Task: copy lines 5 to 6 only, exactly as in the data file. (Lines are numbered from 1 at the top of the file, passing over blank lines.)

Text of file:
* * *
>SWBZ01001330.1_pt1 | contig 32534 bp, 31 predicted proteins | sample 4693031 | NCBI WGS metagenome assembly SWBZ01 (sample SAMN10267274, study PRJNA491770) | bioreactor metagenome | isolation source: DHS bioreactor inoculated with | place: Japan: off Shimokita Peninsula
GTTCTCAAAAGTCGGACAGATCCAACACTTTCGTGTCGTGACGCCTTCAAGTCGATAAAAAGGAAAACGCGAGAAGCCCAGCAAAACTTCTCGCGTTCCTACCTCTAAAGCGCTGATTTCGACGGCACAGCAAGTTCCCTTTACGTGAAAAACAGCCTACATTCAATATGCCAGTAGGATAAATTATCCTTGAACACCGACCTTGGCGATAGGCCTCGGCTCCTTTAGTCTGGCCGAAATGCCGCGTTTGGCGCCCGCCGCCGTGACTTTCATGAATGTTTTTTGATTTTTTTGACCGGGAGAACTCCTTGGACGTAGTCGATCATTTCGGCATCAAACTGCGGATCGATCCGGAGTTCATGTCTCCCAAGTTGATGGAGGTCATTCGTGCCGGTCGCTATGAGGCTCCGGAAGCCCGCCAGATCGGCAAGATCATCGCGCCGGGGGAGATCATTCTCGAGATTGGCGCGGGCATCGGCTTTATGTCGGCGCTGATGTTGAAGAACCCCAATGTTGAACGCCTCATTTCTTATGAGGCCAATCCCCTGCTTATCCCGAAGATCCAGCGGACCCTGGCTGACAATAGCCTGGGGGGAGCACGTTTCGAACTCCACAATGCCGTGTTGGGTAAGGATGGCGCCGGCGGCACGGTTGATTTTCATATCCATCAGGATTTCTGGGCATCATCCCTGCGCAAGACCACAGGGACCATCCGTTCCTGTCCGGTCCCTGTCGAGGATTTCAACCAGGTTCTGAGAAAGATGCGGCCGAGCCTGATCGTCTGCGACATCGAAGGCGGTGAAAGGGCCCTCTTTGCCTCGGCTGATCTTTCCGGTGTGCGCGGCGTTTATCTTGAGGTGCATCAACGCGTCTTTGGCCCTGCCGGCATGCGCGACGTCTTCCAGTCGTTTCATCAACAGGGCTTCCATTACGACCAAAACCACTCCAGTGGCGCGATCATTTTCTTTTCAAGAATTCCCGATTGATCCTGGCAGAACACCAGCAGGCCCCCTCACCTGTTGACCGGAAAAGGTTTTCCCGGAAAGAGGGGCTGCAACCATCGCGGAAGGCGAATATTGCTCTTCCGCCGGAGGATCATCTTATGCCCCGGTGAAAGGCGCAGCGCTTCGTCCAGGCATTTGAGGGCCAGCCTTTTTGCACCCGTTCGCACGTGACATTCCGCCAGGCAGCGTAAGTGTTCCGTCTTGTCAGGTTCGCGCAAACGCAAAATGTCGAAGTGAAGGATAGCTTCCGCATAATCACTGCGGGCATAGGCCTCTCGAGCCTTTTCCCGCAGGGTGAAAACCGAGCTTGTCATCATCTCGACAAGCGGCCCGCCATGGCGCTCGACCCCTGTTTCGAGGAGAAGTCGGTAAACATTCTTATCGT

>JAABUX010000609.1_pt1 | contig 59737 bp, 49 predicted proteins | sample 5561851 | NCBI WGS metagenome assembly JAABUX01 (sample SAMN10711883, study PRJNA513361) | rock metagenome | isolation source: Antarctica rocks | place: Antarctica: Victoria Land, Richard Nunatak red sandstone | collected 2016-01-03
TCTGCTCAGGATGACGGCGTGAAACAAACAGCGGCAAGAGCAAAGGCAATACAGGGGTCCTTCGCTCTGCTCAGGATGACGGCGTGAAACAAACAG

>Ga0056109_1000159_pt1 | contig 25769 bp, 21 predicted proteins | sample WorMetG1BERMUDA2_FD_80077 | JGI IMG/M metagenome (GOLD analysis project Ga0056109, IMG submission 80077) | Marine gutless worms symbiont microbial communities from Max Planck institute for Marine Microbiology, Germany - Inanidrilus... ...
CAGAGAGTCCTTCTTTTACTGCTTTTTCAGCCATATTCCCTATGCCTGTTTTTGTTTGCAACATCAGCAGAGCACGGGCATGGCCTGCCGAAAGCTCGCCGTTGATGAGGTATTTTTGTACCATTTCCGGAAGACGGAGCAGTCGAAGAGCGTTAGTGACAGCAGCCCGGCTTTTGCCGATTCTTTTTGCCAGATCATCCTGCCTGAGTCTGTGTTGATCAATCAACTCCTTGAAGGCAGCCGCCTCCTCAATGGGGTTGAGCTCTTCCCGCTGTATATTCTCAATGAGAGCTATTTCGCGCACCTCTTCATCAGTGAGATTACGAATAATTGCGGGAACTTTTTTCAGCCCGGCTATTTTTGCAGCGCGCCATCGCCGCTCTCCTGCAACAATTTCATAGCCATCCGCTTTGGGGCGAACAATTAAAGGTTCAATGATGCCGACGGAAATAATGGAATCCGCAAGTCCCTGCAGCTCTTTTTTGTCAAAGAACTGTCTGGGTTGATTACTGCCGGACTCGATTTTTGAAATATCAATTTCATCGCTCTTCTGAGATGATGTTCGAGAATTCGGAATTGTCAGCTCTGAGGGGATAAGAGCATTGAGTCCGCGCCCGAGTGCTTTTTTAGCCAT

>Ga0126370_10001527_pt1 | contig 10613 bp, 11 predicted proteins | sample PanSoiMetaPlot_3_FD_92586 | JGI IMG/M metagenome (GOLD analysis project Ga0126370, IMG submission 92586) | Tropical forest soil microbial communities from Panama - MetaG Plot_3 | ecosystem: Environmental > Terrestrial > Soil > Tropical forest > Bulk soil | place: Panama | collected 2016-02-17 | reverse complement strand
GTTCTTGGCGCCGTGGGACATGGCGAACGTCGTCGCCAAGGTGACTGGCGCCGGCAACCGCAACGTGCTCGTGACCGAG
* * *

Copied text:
>Ga0056109_1000159_pt1 | contig 25769 bp, 21 predicted proteins | sample WorMetG1BERMUDA2_FD_80077 | JGI IMG/M metagenome (GOLD analysis project Ga0056109, IMG submission 80077) | Marine gutless worms symbiont microbial communities from Max Planck institute for Marine Microbiology, Germany - Inanidrilus... ...
CAGAGAGTCCTTCTTTTACTGCTTTTTCAGCCATATTCCCTATGCCTGTTTTTGTTTGCAACATCAGCAGAGCACGGGCATGGCCTGCCGAAAGCTCGCCGTTGATGAGGTATTTTTGTACCATTTCCGGAAGACGGAGCAGTCGAAGAGCGTTAGTGACAGCAGCCCGGCTTTTGCCGATTCTTTTTGCCAGATCATCCTGCCTGAGTCTGTGTTGATCAATCAACTCCTTGAAGGCAGCCGCCTCCTCAATGGGGTTGAGCTCTTCCCGCTGTATATTCTCAATGAGAGCTATTTCGCGCACCTCTTCATCAGTGAGATTACGAATAATTGCGGGAACTTTTTTCAGCCCGGCTATTTTTGCAGCGCGCCATCGCCGCTCTCCTGCAACAATTTCATAGCCATCCGCTTTGGGGCGAACAATTAAAGGTTCAATGATGCCGACGGAAATAATGGAATCCGCAAGTCCCTGCAGCTCTTTTTTGTCAAAGAACTGTCTGGGTTGATTACTGCCGGACTCGATTTTTGAAATATCAATTTCATCGCTCTTCTGAGATGATGTTCGAGAATTCGGAATTGTCAGCTCTGAGGGGATAAGAGCATTGAGTCCGCGCCCGAGTGCTTTTTTAGCCAT